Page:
In their pell-mell rush to escape the horror surrounding them, many Red Sticks headed for their canoes in the river, only to run smack into Coffee's troops and another blast of deadly fire. Others barreled down the bluff overlooking the river and concealed themselves among the cliffs, which were covered with fallen trees and brush. For the next several hours the American troops hunted down these desperate defenders, flushing them from their hiding places and shooting them on the spot. Only women and children were to be taken captive, although a few of them were "accidentally" killed. By this time the Red Sticks were racing madly about not knowing what to do or where to hide. The remaining warriors in the compound were systematically slaughtered.

Monahee, the principal prophet, was later found dead, shot in the mouth by grapeshot. It was "as if Heaven designed to chastise his impostures by an appropriate punishment," commented Jackson. "Two other prophets were also killed." Menewa, the great chieftain, was wounded at least seven times. He lay unconscious among the heap of dead, but after dark he regained consciousness and crawled to the river, where he found a canoe and made his escape.

For five hours, Horseshoe Bend was a killing field, "but the firing and the slaughter continued until it was suspended by the darkness of the night," reported Jackson. "It was dark before we finished killing them."

As the sun went down it also set on the great and proud Creek Nation. The mangled and painted bodies strewn everywhere and the smoking remains of the once mighty stronghold maked a tragic end to the grand Indian dream of driving the white man back into the sea. For the Americans the victory came at the most opportune time. That part of the Creek Nation that had responded to Tecumseh's call to destroy the American nation was crushed just when the British were about to land troops along the Gulf and provide the Indians with additional support. No one can say what might have happened had the Creek War been delayed and synchronized with the landing of the British troops. They might well have overcome Jackson's army and gone on to capture New Orleans as planned, and then establish a buffer state in the Mississippi Valley to prevent further expansion by the United States.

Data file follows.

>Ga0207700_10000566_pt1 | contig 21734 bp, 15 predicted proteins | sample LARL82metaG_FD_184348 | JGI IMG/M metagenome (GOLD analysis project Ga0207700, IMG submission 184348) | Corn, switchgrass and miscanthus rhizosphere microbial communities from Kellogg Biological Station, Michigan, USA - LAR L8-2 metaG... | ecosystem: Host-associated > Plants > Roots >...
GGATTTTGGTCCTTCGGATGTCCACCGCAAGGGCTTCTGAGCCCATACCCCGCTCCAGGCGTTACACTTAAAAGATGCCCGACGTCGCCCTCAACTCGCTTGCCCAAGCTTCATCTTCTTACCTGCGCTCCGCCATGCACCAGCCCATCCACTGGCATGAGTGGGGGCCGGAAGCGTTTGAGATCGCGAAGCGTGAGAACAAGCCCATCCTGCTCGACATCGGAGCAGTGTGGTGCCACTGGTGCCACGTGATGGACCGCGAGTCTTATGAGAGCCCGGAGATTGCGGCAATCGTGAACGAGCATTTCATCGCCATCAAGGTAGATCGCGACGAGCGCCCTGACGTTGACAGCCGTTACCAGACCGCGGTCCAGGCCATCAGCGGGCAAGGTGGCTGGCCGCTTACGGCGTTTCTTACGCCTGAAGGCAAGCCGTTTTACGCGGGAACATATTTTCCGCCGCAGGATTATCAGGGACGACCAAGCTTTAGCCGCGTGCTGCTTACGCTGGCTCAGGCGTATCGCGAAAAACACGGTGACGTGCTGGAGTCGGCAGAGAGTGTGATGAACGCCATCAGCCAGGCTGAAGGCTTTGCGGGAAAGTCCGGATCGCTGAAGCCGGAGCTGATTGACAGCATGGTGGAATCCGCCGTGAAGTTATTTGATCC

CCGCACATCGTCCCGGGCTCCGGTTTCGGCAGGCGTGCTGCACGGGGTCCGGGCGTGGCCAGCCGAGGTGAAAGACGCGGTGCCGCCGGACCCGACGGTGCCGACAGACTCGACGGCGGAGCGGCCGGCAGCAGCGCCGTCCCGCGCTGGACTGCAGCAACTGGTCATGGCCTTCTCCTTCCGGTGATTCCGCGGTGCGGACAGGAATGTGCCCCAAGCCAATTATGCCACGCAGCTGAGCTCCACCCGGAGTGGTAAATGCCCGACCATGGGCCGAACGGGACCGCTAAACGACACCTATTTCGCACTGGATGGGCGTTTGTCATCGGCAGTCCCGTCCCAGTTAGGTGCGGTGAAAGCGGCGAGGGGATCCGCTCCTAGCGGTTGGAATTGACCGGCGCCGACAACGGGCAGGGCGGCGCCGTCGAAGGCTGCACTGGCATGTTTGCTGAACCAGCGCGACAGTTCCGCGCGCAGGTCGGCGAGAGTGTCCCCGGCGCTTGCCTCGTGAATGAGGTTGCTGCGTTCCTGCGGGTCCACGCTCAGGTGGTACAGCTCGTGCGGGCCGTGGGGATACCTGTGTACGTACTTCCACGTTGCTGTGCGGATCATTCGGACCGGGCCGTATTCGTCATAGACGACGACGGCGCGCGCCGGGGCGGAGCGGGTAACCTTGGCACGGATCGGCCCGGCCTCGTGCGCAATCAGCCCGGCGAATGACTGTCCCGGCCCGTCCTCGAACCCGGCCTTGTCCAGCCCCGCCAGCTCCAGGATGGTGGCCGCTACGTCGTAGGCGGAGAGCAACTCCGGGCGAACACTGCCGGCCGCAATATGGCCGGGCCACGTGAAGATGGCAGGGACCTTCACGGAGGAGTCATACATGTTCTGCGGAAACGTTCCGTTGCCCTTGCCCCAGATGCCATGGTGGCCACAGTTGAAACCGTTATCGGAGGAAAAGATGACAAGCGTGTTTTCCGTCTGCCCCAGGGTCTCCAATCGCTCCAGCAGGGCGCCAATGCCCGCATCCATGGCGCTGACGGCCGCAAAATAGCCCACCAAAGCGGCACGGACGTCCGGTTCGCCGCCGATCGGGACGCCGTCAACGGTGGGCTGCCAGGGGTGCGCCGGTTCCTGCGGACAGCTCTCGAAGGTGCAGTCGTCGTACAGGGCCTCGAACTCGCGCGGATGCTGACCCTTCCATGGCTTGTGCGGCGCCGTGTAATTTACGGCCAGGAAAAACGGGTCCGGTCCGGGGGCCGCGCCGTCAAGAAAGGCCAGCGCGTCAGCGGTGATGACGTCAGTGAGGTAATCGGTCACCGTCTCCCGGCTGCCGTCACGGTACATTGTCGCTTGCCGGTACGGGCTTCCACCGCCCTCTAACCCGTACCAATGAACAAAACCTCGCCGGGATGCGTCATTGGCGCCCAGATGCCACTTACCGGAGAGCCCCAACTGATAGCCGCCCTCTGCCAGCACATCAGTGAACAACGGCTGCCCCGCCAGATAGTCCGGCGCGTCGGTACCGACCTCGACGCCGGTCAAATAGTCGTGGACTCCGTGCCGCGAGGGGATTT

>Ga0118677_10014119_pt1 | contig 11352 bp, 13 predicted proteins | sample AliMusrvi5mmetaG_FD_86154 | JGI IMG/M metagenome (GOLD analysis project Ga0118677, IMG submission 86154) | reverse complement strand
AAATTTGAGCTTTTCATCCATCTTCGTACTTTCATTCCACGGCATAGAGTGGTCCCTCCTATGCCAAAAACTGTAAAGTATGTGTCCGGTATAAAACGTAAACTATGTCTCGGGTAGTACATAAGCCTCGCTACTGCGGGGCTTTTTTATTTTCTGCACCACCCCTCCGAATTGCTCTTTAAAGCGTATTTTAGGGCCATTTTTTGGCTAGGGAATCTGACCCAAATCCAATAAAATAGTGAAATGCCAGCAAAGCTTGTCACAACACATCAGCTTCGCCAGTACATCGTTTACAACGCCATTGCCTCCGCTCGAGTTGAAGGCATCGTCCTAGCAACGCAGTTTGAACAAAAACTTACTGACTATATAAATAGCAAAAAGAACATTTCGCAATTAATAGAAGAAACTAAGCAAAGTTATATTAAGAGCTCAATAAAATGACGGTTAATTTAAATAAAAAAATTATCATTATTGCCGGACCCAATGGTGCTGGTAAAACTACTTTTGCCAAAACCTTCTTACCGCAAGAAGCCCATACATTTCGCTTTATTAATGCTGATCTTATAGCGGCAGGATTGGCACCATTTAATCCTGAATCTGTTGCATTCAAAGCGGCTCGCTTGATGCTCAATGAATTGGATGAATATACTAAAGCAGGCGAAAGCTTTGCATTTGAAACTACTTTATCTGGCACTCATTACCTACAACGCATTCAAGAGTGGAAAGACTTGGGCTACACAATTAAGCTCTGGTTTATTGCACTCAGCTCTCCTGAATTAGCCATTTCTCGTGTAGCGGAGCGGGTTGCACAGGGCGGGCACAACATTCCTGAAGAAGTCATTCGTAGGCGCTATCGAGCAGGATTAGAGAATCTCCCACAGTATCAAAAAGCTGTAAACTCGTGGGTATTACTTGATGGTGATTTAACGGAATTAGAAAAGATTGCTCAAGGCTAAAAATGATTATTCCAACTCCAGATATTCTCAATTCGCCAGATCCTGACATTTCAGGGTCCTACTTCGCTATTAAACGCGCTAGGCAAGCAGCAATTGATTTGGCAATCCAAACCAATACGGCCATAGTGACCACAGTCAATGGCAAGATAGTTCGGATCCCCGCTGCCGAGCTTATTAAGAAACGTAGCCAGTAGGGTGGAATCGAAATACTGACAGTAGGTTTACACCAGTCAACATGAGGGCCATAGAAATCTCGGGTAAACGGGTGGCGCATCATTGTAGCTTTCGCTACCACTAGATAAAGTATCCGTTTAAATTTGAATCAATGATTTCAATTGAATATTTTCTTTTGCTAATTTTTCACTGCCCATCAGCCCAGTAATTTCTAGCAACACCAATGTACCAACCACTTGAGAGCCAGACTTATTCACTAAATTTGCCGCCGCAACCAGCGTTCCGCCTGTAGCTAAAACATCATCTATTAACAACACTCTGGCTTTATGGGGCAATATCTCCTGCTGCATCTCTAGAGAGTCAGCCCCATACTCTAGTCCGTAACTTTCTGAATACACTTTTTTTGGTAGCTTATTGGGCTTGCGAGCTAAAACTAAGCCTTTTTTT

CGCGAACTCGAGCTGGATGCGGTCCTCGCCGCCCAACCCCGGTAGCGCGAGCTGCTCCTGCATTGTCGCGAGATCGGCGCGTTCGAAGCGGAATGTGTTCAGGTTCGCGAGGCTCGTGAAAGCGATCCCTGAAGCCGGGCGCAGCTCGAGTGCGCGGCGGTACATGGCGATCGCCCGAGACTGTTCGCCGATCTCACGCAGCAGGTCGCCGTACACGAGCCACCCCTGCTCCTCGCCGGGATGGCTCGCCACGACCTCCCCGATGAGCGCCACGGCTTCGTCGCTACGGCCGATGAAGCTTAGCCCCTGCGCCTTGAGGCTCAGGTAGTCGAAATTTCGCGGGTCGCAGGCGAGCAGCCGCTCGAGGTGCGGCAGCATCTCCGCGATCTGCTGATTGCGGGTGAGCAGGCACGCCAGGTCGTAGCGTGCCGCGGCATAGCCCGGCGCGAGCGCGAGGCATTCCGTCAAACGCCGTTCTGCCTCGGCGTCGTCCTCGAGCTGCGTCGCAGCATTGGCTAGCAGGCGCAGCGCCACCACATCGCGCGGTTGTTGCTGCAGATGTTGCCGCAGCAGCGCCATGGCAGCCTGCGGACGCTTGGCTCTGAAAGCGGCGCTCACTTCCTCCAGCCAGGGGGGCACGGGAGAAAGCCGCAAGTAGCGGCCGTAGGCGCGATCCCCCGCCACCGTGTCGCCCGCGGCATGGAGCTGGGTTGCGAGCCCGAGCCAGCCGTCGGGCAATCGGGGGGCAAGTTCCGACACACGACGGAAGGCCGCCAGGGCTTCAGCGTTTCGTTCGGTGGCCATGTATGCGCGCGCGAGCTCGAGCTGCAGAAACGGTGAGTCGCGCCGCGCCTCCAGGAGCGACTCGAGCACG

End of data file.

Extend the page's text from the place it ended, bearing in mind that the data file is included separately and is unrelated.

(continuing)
The next morning the killing was resumed. Sixteen hostiles were found concealed "under the banks" and promptly dispatched. Unfortunately, the barbartity did not abate with the end of the fighting. Tennessee soldiers were observed cutting long strips of skin from the bodies of the dead Indians to make bridle reins of them. The friendly Indians scalped their victims.

Jackson ordered a body count of the hostiles and his own troops. There were hundreds of dead Red Sticks everywhere within the compound, and to prevent counting any of them twice the tip of each hostile's nose was cut off as soon as the count was made. It appalled some observers who watched the ghoulish operation. "The Indians," they reported, "take off the scalps. These soldiers took off the nose."

The total count of Indian dead on the battlefield came to 557. In addition, according to the report of General Coffee and other officers, not less than 300 Red Sticks died in the river and could not be counted. All told, said Jackson, 850 hostiles were slain. Perhaps 20, maybe more, made their escape at night.


Andrew Jackson And His Indian Wars by Robert V. Remini, pages 76-79
Viking published by the Penguin Group, New York, 2001